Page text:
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the meanings behind classic sailor tattoos

Having tattoos is pretty common in the U.S. military, but that wasn’t the case for every branch in the past. However, the U.S. Navy has a long tradition of tattoos dating back to the 1700s.

Every tattoo has a different story; here’s the meaning behind a few classic sailor tattoos: 

Nautical Star

the meanings behing classic sailor tattoos

The star symbolizes protection for a sailor lost overboard or stranded at sea. It reminds them always to remember their way home. The five-pointed nautical star switches from dark and light shades to resemble a compass rose. 

Anchor 

The Meanings Behind Classic Sailor Tattoos

An anchor means a sailor has crossed the Atlantic and returned safely or has been a member of the merchant marine. Anchors were sometimes accompanied by “Mom” or “Dad.”

Fully Rigged Ship

The Meanings Behind Classic Sailor Tattoos

Many sailors dreaded Cape Horn because of its rough waters. So a tattoo of a fully rigged ship was proof that a sailor crossed the dangerous waters of Cape Horn, also known as “Tierra del Fuego” (Land of Fire). 

Rope on the Wrist

The Meanings Behind Classic Sailor Tattoos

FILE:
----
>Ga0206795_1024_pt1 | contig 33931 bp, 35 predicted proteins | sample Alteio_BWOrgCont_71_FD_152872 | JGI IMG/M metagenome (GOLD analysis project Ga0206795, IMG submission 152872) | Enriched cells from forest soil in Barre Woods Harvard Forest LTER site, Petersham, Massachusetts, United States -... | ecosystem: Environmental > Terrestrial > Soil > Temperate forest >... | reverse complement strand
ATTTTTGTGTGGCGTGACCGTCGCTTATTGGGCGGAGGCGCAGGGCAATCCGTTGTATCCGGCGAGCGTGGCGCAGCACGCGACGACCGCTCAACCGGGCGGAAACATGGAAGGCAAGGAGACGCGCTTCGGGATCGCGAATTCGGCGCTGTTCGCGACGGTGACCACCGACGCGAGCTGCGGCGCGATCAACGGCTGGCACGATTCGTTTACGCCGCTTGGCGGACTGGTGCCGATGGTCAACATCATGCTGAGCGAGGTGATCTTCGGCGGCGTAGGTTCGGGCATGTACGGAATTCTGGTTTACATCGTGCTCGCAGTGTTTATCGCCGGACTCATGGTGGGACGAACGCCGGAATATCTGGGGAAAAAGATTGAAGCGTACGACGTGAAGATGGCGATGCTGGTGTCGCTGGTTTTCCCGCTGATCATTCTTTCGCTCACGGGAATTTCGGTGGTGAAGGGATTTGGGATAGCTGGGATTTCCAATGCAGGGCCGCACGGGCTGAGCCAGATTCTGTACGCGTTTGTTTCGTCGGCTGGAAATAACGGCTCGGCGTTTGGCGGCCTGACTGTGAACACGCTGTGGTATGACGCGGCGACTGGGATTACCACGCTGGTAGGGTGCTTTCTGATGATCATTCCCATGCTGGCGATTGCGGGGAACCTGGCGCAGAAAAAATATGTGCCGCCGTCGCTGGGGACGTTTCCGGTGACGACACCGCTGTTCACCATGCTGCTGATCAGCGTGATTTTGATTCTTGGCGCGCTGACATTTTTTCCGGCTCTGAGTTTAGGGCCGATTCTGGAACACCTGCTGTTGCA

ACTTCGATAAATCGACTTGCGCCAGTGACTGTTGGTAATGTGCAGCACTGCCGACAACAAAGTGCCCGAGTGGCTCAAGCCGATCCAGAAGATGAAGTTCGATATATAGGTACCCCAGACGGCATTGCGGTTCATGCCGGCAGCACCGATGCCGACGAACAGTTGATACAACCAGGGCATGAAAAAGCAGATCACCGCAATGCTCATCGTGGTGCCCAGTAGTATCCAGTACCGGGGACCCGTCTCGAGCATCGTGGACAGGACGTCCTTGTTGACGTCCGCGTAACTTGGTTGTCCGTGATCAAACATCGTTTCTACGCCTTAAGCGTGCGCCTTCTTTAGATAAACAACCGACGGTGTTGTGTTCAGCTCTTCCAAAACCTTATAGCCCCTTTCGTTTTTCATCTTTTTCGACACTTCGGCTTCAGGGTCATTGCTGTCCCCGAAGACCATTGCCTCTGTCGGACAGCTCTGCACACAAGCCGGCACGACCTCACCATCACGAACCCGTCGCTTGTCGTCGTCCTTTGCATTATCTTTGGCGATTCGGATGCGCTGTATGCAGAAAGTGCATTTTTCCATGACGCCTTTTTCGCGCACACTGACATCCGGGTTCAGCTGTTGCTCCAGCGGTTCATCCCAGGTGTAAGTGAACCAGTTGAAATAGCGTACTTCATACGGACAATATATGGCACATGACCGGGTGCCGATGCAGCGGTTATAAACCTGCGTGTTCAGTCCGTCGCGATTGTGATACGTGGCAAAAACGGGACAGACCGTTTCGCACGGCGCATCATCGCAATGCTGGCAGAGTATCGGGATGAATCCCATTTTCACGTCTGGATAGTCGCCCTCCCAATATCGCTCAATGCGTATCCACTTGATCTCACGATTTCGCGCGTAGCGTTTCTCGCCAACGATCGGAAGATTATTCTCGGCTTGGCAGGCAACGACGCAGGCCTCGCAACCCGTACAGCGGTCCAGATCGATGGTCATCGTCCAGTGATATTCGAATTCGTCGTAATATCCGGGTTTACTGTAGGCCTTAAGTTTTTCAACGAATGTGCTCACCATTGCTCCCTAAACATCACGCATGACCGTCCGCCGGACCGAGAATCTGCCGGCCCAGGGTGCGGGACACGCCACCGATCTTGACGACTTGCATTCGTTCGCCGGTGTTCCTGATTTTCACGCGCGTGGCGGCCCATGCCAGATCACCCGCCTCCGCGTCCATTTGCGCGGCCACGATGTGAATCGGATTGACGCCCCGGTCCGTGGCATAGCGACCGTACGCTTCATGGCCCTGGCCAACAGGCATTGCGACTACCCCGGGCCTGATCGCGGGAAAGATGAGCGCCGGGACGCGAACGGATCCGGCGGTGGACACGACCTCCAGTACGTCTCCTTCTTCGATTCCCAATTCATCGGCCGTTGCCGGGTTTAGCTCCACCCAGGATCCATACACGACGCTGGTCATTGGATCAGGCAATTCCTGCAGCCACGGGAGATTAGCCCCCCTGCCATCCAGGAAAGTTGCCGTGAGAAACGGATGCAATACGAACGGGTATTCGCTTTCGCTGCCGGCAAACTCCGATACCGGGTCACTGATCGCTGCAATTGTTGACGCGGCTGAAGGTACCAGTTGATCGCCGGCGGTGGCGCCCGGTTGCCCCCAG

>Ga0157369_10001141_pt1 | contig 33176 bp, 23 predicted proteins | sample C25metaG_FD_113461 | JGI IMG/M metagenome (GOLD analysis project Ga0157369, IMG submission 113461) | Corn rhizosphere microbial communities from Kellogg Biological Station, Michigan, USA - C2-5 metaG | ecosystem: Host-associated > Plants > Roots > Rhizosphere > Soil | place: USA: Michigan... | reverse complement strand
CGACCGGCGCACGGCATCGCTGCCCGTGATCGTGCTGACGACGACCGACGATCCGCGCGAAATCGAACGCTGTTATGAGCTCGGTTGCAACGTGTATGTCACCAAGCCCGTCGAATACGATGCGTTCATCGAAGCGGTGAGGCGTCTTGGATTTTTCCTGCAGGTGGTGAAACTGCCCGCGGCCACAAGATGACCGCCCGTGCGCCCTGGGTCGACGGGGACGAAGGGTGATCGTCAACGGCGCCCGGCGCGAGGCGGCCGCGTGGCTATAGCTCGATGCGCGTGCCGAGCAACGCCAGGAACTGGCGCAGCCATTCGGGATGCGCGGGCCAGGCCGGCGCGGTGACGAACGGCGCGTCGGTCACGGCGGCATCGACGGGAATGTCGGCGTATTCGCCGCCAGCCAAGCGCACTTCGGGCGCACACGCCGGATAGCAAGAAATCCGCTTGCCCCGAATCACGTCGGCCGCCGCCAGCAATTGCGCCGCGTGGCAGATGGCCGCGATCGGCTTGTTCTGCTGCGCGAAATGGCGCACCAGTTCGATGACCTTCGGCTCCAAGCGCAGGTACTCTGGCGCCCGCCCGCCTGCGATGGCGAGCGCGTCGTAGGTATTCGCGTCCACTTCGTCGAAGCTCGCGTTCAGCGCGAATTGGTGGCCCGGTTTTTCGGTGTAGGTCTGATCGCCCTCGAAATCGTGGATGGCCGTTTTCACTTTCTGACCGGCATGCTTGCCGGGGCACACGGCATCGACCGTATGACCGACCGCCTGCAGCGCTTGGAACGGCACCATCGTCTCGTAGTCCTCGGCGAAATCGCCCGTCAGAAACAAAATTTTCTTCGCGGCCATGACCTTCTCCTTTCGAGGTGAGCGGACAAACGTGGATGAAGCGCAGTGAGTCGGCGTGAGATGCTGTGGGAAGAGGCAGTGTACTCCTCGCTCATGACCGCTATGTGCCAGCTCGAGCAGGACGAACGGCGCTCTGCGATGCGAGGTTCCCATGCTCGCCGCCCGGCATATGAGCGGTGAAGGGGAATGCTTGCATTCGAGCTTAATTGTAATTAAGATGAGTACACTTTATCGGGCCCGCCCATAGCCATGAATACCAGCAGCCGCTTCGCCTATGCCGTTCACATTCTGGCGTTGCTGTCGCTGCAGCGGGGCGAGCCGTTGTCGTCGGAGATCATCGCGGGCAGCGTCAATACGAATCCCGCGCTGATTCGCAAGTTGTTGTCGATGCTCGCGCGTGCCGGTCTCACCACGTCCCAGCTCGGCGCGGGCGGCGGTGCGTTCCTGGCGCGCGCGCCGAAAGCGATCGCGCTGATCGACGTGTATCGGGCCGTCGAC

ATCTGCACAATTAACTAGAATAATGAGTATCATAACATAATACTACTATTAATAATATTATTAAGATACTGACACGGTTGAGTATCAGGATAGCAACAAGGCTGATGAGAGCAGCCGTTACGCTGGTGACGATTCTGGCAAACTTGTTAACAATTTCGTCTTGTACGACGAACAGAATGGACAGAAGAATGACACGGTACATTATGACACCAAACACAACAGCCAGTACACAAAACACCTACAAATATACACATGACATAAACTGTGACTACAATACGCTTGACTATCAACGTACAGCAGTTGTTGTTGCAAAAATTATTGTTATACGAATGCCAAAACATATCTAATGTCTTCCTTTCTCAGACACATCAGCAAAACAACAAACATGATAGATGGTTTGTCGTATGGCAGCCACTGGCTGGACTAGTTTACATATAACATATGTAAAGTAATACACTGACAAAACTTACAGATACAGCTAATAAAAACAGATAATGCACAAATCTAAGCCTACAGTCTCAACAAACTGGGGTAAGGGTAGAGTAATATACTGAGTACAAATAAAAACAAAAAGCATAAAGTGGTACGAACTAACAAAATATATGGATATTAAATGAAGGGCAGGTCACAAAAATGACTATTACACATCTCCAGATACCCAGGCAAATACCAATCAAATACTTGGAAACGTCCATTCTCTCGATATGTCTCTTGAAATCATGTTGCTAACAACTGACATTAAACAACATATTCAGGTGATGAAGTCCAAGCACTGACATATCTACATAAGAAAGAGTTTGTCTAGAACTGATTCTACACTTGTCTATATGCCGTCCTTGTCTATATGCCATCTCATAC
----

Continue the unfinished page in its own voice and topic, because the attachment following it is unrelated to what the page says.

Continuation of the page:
A knot of rope on a sailor’s wrist identifies him as a deckhand — someone who maintains the hull, decks, superstructure, mooring, and cargo handling.

Dagger through a Rose

dagger

This tattoo stands for a sailor’s loyalty and willingness to fight anything, even something as sweet and beautiful as a rose. 

Compass Rose

compass rose

A compass rose tattoo signifies protection for the sailor and the ship they’re aboard. The tattoo does not physically serve as a compass. Instead, it reminds sailors of their way back home and keeps them from getting lost. 

Crossed Cannons

crossed cannons 

A tattoo of crossed cannons means a veteran has seen military service as a sailor. 

Hula Girl

hula girl

A tattoo of a hula girl means the sailor has been to Hawaii. 

Crossed Anchors 

crossed anchors

A pair of crossed anchors are typically placed on the webbing between the thumb and index finger of a sailor’s hand. Sailors hope it brings them good luck while gripping the rigging, especially for sailors who were boatswain’s mates — the sailors who maintained the deck and took care of smaller boat operations.

Hold Fast

hold fast

Sailors with the words “hold fast” tattooed on their knuckles helped them do just that — hold fast. The words are a charm for their hands to keep the ropes from slipping through them. 

Are you a sailor with tattoos? What do your tattoos mean to you? Tell us by submitting your story!  

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